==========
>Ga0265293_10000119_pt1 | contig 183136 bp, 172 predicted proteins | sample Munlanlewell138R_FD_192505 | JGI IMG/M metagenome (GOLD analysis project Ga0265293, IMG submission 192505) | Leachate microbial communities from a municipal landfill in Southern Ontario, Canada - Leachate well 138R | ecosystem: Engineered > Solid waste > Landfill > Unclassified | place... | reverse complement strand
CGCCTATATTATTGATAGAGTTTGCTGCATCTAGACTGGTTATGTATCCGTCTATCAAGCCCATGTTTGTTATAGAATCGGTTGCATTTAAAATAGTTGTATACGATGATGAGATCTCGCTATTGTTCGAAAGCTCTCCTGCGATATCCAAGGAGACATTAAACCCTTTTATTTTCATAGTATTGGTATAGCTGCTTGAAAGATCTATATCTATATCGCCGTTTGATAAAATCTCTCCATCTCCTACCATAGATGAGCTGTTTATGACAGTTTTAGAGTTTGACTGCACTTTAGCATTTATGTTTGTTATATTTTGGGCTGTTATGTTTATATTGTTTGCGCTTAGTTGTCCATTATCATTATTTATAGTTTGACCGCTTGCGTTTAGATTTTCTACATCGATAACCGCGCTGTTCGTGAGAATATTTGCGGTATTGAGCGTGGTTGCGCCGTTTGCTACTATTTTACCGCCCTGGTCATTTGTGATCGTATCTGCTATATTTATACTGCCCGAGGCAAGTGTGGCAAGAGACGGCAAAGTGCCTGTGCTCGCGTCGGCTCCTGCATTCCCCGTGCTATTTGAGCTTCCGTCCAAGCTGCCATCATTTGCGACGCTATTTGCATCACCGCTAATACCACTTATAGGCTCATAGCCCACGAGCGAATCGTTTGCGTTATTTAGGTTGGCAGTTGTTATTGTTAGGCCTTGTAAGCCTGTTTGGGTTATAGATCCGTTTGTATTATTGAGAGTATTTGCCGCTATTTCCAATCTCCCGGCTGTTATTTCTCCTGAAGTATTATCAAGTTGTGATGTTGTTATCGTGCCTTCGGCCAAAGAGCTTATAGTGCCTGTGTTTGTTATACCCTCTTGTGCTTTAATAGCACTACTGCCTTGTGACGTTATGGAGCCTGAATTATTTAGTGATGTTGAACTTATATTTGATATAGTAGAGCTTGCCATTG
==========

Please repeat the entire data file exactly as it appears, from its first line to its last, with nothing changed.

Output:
>Ga0265293_10000119_pt1 | contig 183136 bp, 172 predicted proteins | sample Munlanlewell138R_FD_192505 | JGI IMG/M metagenome (GOLD analysis project Ga0265293, IMG submission 192505) | Leachate microbial communities from a municipal landfill in Southern Ontario, Canada - Leachate well 138R | ecosystem: Engineered > Solid waste > Landfill > Unclassified | place... | reverse complement strand
CGCCTATATTATTGATAGAGTTTGCTGCATCTAGACTGGTTATGTATCCGTCTATCAAGCCCATGTTTGTTATAGAATCGGTTGCATTTAAAATAGTTGTATACGATGATGAGATCTCGCTATTGTTCGAAAGCTCTCCTGCGATATCCAAGGAGACATTAAACCCTTTTATTTTCATAGTATTGGTATAGCTGCTTGAAAGATCTATATCTATATCGCCGTTTGATAAAATCTCTCCATCTCCTACCATAGATGAGCTGTTTATGACAGTTTTAGAGTTTGACTGCACTTTAGCATTTATGTTTGTTATATTTTGGGCTGTTATGTTTATATTGTTTGCGCTTAGTTGTCCATTATCATTATTTATAGTTTGACCGCTTGCGTTTAGATTTTCTACATCGATAACCGCGCTGTTCGTGAGAATATTTGCGGTATTGAGCGTGGTTGCGCCGTTTGCTACTATTTTACCGCCCTGGTCATTTGTGATCGTATCTGCTATATTTATACTGCCCGAGGCAAGTGTGGCAAGAGACGGCAAAGTGCCTGTGCTCGCGTCGGCTCCTGCATTCCCCGTGCTATTTGAGCTTCCGTCCAAGCTGCCATCATTTGCGACGCTATTTGCATCACCGCTAATACCACTTATAGGCTCATAGCCCACGAGCGAATCGTTTGCGTTATTTAGGTTGGCAGTTGTTATTGTTAGGCCTTGTAAGCCTGTTTGGGTTATAGATCCGTTTGTATTATTGAGAGTATTTGCCGCTATTTCCAATCTCCCGGCTGTTATTTCTCCTGAAGTATTATCAAGTTGTGATGTTGTTATCGTGCCTTCGGCCAAAGAGCTTATAGTGCCTGTGTTTGTTATACCCTCTTGTGCTTTAATAGCACTACTGCCTTGTGACGTTATGGAGCCTGAATTATTTAGTGATGTTGAACTTATATTTGATATAGTAGAGCTTGCCATTG